The Children Act of 1989 required the judiciary to serve the paramount interests of the child.
No one can disagree with this fundamental principle.
However, our senior judiciary has opted to interpret this Paramountcy Principle by adopting out-of-date suppositions harking back to the 1960′s and 70′s. It has done so because of its rigid adherence to the system of ‘legal precedent’.
a) Above all, a child needs the love and nurturing of its mother and the financial support of its father.
b) Women are the emotionally weaker sex: if their wishes are thwarted by the court, their ability to parent their child will be very adversely affected.
c) A child can be raised quite satisfactorily without the nurturing of its father.
d) A father may be permitted to share in the parenting of his child, but only if the mother is in agreement. If she is not in agreement, the father should not be involved in the parenting because this would upset the mother, and the resulting animosity would be harmful to the child.
e) If a mother is found to have lodged false or exaggerated accusations of physical or emotional violence against a father, she should not be punished because this would harm the child in her care.
These are the suppositions written into decades of legal precedent and indelibly ingrained in the minds of our senior judiciary, such as Baroness Butler-Sloss, Lord Justice Thorpe and Sir Nicholas Wall.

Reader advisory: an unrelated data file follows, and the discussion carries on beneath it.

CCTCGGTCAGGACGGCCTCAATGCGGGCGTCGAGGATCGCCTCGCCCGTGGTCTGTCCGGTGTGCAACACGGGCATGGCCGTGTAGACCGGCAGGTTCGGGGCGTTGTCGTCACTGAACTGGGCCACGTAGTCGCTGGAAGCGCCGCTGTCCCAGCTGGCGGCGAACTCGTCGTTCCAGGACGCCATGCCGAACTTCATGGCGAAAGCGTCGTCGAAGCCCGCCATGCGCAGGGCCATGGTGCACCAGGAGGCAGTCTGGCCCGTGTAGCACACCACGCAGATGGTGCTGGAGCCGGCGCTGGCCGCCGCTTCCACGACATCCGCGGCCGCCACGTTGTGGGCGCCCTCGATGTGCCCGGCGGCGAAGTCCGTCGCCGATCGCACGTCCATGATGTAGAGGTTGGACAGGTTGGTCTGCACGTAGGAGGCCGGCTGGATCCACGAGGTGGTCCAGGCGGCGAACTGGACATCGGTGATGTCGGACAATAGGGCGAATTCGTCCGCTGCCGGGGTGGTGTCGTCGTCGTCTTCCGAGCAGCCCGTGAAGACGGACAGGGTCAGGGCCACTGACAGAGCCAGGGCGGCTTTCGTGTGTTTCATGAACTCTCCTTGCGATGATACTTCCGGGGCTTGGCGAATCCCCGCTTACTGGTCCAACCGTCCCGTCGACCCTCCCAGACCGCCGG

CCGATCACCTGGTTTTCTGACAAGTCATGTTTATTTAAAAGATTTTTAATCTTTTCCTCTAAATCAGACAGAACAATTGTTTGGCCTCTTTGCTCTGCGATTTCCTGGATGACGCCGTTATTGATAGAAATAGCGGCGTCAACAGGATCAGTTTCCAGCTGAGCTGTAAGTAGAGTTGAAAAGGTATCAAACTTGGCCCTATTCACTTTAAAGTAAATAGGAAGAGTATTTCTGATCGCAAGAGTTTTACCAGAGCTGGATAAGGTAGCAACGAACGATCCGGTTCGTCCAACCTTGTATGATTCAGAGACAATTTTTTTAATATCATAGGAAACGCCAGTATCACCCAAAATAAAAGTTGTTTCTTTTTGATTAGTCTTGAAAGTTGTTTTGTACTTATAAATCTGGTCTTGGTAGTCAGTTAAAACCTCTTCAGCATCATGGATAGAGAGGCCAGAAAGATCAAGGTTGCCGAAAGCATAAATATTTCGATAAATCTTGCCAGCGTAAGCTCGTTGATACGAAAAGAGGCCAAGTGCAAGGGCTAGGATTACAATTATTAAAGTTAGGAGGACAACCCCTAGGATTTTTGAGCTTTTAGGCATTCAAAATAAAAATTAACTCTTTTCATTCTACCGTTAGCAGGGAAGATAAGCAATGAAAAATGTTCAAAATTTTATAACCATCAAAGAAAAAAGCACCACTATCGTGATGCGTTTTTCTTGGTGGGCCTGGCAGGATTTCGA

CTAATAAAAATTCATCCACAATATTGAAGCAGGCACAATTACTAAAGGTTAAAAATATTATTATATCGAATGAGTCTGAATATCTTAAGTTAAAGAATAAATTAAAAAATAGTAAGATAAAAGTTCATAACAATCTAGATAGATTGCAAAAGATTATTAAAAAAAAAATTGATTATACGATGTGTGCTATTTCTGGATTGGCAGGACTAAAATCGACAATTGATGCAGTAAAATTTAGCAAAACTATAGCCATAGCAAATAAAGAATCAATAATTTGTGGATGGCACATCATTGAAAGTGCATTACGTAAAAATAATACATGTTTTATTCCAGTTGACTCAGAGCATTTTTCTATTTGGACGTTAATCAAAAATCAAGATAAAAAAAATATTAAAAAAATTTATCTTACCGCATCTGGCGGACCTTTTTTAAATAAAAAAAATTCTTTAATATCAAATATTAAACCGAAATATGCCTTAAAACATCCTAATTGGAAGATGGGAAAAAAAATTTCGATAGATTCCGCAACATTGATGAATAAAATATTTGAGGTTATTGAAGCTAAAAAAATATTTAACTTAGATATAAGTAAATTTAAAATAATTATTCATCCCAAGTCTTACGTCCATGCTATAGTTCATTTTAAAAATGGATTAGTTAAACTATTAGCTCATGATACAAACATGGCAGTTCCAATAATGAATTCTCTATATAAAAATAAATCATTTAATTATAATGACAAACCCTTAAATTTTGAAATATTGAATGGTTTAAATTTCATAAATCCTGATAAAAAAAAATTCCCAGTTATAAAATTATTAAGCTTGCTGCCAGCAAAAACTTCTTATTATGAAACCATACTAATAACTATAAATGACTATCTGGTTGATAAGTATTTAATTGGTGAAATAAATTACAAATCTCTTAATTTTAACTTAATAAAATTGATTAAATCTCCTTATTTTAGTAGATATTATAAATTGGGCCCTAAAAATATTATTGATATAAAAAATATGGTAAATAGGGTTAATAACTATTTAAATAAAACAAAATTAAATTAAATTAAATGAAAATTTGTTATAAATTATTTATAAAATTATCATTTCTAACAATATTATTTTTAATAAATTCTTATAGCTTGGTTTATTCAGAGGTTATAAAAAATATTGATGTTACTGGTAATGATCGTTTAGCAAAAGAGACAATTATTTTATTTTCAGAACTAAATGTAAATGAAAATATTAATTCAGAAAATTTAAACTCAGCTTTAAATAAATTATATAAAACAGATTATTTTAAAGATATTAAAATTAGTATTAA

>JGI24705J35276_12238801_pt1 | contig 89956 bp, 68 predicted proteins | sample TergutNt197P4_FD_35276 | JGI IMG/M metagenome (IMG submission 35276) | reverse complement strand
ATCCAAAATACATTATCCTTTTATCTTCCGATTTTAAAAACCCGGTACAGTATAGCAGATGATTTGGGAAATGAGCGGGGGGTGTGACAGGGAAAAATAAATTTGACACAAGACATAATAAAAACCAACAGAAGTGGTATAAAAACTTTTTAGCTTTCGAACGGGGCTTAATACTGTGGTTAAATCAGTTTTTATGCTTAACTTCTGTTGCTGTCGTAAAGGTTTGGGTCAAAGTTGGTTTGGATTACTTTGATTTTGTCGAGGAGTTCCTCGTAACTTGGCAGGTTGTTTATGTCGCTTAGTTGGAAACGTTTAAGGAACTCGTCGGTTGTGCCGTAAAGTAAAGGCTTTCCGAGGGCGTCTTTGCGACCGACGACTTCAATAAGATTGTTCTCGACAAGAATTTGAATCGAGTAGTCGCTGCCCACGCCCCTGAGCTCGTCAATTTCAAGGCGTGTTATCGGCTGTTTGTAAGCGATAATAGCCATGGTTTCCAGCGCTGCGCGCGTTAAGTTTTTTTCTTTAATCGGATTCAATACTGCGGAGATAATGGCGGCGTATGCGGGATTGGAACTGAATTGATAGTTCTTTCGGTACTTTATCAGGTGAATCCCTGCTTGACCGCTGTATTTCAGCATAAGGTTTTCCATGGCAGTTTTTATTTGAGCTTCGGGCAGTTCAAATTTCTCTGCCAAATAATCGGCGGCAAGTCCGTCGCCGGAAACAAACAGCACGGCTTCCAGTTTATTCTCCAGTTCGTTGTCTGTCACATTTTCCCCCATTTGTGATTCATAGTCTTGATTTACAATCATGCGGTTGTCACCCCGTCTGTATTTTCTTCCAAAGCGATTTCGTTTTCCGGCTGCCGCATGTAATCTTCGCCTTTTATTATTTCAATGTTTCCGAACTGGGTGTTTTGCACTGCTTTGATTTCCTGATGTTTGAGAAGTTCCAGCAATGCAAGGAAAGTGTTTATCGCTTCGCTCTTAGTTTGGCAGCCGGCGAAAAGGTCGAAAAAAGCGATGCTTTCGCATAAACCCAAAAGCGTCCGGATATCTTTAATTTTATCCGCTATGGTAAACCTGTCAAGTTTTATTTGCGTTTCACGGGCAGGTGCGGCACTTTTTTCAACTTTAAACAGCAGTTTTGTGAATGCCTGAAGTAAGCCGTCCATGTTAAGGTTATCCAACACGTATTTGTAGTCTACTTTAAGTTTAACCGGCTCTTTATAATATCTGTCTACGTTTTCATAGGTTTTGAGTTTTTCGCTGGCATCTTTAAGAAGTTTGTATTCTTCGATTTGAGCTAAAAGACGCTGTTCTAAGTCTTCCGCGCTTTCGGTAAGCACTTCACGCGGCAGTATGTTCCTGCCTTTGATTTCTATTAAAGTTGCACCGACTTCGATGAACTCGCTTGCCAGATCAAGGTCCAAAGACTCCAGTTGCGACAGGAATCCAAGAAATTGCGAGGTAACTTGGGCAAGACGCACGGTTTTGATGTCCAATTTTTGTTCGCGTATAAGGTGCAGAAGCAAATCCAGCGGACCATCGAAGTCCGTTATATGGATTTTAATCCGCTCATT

These judges interpret the Paramountcy Principle of the Children Act 1989 by adopting these very suppositions.
A prime example is Payne v Payne (2001) which governs ‘leave to remove’ relocation law.
Butler-Sloss and Thorpe decreed that the paramount interests of a child would best be served by ensuring that the child’s mother should not be upset by any refusal of her application to remove the child overseas. The unfortunate consequence – that the child would lose its meaningful relationship with its father – was not as important as ensuring the complete happiness of the mother.
In Re D (Children)  EWCA Civ 50, Nicholas Wall refused to permit any challenge to the ideology of Payne v Payne, despite having being presented with a plethora of powerful scientific evidence in favour of Shared Parenting. Wall relegated the importance of that powerful evidence.
Our senior judiciary has misjudged the best interests of the child by remaining stubbornly wedded to an out-of-date ideology of parenthood.
An explicit presumption of Shared Parenting needs to be inserted into the Children Act in order to rectify that serious judicial error.
It must be made very clear to our senior judiciary that ‘paramount interests’ equates to ‘shared parenting’.